One of the most striking features of the Brahma chicken is its immense size. These birds can weigh up to 16 pounds, making them one of the largest chicken breeds in the world.
Brahma chickens are a heritage breed that have a distinctive appearance, with long feathered legs and feet.
Brahma chickens are also known for their gentle disposition and are often used as pets or backyard chickens. They are hardy birds that can adapt to a variety of climates and are relatively easy to care for.
The Early Years: Origins of the Brahma Chicken.
Although the Brahma was first named as a breed in America, the chickens from which the Brahma was bred are believed to have originated in India, where it was bred for meat production.
During the mid-1800's, Brahma chickens were brought to the United States, where they quickly gained popularity as an ornamental bird. Their massive size and unique appearance made them a favourite among poultry enthusiasts and breeders, and they soon became one of the most sought-after breeds in the country.
In his book, The Brahma Fowl, written in 1870, Lewis wright notes that:
"The variety of fowl itself was the Grey Chittagong, to which allusion has already been made, and the first samples of which I obtained from Dr. Kerr of Philadelphia in 1850. Of this no one now entertains a doubt. They were the identical fowl all over in size, plumage, and characteristics.
The first public exhibition of Light Brahmas took place at the Fitzburg Poultry Show, on October 2nd, 3rd, and 4th, 1850, the chickens were the property of Dr. J. C. Bennett, of Great Falls. This pen was considered magnificent in every way, and was the principal attraction of the show.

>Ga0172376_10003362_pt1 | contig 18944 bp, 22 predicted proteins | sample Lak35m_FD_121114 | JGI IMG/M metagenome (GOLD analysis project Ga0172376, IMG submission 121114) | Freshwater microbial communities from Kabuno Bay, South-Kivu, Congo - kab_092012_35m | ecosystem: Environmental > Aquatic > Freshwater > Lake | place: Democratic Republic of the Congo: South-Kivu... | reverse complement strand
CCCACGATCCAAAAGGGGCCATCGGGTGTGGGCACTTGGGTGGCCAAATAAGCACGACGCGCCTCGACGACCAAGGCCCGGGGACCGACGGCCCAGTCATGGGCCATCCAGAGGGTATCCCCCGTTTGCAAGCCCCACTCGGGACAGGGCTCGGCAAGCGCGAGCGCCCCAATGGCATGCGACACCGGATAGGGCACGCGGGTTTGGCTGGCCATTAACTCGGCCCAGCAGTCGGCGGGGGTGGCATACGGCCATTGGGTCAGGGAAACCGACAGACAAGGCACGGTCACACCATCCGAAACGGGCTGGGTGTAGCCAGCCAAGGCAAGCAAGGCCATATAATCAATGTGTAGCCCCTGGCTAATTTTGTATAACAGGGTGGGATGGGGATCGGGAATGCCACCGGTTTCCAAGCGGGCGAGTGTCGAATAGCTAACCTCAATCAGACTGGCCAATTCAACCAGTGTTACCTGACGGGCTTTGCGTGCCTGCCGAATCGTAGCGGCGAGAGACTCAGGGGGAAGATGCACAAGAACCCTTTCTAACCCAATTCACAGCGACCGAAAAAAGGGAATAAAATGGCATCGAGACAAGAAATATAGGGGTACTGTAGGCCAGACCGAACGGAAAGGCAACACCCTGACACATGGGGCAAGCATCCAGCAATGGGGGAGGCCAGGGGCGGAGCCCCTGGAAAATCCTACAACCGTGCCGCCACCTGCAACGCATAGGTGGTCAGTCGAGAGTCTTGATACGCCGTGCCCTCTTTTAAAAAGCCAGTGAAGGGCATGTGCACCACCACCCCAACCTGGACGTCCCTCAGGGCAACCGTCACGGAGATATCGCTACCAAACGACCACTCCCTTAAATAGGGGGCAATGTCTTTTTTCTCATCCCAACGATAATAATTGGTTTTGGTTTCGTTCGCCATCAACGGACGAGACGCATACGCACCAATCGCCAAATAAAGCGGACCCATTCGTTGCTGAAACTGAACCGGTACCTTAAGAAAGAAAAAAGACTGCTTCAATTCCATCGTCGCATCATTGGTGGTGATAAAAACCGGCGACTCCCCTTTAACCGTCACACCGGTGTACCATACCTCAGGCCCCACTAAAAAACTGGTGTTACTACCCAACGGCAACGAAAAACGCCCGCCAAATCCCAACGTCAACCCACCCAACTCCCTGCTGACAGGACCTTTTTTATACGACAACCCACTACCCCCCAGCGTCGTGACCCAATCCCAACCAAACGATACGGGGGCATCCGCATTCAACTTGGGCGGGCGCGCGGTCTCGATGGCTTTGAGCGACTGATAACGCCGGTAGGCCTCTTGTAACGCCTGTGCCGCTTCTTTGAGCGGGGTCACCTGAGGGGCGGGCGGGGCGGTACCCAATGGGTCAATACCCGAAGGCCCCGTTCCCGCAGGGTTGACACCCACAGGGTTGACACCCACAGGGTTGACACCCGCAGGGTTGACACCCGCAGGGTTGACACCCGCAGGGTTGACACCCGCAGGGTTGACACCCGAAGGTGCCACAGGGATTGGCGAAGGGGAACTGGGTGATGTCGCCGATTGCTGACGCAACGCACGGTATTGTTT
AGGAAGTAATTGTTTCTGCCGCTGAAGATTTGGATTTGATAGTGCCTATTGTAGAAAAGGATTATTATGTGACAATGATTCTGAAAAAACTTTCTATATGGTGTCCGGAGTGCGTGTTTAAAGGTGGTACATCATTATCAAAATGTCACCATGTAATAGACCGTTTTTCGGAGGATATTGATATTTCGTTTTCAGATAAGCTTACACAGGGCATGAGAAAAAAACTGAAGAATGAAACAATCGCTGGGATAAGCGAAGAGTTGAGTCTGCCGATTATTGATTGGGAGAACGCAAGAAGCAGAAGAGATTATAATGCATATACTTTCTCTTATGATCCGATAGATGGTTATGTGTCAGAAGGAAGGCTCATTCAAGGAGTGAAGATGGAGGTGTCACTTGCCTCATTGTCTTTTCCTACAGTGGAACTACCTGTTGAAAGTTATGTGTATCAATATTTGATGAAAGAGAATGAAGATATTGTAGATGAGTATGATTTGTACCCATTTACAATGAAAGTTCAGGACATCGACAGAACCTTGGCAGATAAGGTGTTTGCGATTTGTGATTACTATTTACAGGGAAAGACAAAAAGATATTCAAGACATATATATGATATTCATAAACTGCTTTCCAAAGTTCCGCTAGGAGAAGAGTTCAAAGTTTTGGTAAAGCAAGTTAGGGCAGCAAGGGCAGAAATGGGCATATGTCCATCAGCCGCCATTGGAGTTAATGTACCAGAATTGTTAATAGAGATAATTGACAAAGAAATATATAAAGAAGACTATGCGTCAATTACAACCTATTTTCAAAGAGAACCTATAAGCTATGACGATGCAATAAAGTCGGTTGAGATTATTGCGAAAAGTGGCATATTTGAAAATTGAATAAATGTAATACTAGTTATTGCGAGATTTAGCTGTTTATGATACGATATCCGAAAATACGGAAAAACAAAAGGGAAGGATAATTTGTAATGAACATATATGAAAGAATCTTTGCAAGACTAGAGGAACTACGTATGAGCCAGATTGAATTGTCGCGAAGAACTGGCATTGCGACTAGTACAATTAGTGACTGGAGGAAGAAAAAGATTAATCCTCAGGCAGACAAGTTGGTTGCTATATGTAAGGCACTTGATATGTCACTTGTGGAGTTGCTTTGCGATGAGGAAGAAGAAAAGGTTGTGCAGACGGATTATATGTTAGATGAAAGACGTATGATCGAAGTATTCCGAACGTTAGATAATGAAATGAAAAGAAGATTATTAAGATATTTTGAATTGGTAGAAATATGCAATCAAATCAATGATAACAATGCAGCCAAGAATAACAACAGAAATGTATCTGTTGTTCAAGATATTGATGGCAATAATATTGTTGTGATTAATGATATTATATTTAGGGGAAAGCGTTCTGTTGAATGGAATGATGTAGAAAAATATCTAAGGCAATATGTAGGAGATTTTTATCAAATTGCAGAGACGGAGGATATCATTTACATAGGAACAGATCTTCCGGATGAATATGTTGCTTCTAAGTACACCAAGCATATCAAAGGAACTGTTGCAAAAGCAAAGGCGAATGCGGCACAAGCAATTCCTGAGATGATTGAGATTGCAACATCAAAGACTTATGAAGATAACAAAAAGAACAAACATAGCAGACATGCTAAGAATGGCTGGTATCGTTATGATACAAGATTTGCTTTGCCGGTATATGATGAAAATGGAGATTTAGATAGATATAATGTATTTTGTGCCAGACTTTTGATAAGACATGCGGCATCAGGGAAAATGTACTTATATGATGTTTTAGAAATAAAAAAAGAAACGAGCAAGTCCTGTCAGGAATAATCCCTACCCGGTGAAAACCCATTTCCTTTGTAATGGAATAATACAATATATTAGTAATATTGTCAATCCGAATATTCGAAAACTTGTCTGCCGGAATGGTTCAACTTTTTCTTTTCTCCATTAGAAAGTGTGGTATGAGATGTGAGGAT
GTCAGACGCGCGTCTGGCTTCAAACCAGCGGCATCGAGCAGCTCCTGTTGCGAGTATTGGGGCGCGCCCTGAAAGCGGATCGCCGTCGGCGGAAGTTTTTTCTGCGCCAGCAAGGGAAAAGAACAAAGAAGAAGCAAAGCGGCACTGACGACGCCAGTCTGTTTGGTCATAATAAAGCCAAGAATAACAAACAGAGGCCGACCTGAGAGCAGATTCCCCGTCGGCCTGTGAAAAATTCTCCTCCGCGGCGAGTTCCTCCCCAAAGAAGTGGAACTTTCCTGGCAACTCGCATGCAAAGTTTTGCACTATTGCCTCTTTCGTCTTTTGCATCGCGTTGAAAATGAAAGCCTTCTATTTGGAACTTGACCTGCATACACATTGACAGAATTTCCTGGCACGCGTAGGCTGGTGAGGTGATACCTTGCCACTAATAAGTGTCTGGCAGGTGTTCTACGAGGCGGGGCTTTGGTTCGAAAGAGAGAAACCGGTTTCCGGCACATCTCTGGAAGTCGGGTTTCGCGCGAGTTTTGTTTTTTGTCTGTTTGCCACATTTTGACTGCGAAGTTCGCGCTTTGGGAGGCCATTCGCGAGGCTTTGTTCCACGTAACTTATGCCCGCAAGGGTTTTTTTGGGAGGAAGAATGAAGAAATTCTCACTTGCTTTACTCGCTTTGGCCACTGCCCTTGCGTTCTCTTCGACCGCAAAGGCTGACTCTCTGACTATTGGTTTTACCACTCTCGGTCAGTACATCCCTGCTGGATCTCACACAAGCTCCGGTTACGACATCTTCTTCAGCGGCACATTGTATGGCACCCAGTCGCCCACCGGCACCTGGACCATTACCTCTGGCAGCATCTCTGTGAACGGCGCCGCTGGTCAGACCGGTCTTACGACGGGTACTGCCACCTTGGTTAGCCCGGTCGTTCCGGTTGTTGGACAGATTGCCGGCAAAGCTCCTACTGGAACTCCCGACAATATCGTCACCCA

Below: A pair of show winning Brahma from a poultry show in 1956.
There has been controversy and confusion over the origin of the Brahma. It appears to have developed in the United States from large birds, with heavily feathered legs, imported in the 1846 from the port of Luckipoor on the Brahmaputra river.
Here is a letter from Mr Cornish who claims to be the first breeder of the Brahma in the US. It was written on November 9th, 1869 to Mason C. Weld, Esq and published in a book called "The Brahma Fowl by Lewis wright in 1870.
Dear Sir, — I have your letter of 5th, I give below all the facts relating to the early history of the Brahma Pootra fowls I can call to mind at this late day. At an earlier day I could have given a history of these fowls more satisfactory to myself, i.e. more fully than I can now ; nevertheless so fer as it goes the truth of it cannot be questioned. I will at once answer your questions.